|Toward the end of the cemetery there stood a ginkgo tree, so large that it almost hid the sky. Sensei looked up at the tree and said, “In a little while it will be beautiful here. The tree will be a mass of yellow, and the ground will be buried beneath a golden carpet of fallen leaves.”|
|From “Kokoro” by Natsume Soseki (1867-1916),
translated by Edwin McClellan (Charles E. Tuttle)
In the last few weeks, I have been watching the old ginkgo (Ginkgo biloba),bem trees in the grounds of a temple near where I live turning a rich golden color. The trees that guard the temple from the northeast always keep their leaves longer than the ones in warmer positions. But a spell of wind and rain suddenly brought down the remaining leaves, which looked beautiful as they fluttered in golden showers across the dark, tiled roofs. No wonder these unique, fan-shaped leaves have figured in Japanese art for centuries. This year, the female trees in Tokyo have produced a lot of fruits, perhaps due to the very hot summer. If you have been walking under ginkgo trees in the last few weeks, you will have noticed the rather unpleasant smell from these fleshy, amber-colored fruits. However, they have the attractive name of ginnan (silver apricot), and the waxy seed kernels are often added to savory egg custards and other puddings in autumn.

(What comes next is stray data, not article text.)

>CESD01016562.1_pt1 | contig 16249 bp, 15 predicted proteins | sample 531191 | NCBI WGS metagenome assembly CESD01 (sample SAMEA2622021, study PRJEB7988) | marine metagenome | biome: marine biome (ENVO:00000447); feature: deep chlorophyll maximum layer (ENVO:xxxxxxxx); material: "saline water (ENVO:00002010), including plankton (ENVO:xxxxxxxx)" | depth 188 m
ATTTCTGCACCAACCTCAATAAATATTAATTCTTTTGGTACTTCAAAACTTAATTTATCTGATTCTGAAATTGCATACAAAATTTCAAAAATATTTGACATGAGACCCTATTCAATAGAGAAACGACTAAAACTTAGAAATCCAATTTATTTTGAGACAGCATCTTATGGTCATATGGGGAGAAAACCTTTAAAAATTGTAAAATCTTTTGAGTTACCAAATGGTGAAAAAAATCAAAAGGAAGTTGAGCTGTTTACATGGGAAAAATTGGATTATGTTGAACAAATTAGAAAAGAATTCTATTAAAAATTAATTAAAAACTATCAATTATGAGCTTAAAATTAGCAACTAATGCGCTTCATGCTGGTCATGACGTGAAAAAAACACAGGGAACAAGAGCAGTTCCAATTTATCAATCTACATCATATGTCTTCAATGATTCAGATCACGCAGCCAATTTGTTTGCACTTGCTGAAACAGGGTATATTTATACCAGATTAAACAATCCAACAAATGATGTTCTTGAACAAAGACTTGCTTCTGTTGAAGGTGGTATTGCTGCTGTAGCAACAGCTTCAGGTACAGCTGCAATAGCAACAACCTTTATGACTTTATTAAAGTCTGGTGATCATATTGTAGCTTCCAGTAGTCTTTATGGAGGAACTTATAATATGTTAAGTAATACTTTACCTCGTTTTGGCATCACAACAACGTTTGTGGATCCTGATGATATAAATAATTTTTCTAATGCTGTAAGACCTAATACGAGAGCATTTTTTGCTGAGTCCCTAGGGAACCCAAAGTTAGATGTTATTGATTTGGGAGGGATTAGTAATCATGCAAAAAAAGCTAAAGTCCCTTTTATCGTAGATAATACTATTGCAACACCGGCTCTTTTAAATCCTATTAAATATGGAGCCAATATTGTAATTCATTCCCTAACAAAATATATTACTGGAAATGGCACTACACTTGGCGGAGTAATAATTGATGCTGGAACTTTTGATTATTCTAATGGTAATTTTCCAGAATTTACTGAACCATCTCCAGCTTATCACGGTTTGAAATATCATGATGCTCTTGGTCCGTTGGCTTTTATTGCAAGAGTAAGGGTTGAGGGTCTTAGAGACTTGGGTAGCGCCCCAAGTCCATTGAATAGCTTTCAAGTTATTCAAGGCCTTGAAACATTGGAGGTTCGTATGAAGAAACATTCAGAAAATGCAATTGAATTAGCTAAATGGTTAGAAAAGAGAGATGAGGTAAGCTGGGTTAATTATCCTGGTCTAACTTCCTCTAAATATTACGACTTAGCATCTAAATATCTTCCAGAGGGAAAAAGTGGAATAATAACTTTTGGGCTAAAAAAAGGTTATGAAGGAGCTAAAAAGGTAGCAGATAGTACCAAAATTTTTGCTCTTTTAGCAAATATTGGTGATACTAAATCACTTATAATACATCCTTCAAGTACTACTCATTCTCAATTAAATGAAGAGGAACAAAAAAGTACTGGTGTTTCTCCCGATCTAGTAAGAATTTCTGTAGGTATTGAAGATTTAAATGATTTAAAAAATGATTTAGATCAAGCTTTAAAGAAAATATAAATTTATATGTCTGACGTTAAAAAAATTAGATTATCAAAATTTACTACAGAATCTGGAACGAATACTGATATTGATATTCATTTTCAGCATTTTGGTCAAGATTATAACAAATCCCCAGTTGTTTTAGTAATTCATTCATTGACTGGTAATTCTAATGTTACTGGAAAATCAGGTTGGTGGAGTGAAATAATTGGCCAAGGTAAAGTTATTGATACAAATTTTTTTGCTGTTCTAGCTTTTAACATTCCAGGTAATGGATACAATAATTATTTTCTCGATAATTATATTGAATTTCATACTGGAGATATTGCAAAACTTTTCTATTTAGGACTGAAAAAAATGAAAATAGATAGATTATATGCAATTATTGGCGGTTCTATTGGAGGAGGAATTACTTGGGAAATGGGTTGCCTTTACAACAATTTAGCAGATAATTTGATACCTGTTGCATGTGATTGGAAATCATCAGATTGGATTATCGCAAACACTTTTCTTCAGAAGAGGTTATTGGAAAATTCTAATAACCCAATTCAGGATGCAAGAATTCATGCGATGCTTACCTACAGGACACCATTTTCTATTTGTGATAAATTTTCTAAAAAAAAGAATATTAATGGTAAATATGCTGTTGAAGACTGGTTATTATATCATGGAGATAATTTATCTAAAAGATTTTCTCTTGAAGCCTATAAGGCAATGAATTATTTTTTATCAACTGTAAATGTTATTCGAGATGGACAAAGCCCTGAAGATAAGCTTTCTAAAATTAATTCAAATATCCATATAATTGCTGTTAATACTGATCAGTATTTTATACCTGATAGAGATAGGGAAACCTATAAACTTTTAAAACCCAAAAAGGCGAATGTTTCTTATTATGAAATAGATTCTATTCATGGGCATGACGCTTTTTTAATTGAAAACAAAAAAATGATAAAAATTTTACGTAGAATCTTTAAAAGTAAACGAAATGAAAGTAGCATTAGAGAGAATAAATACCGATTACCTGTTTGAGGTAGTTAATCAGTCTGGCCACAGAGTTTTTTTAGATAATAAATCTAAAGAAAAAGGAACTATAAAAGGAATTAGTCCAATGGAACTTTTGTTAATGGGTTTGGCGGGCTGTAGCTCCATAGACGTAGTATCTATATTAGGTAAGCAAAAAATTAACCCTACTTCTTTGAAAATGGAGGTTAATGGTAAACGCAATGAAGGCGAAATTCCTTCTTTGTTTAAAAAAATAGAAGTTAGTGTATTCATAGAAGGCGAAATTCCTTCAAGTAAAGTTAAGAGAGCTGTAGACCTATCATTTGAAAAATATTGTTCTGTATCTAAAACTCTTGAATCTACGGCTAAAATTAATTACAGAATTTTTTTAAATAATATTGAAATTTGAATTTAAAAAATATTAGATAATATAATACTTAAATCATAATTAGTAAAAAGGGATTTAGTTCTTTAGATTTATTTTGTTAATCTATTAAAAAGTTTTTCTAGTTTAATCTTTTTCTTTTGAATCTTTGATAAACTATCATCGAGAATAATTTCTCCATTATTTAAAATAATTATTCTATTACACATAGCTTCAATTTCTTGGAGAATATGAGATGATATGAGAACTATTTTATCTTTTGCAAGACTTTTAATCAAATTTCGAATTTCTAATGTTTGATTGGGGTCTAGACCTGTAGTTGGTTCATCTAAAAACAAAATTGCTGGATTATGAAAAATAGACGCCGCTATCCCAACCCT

Japan Times Thursday, Dec. 12, 2002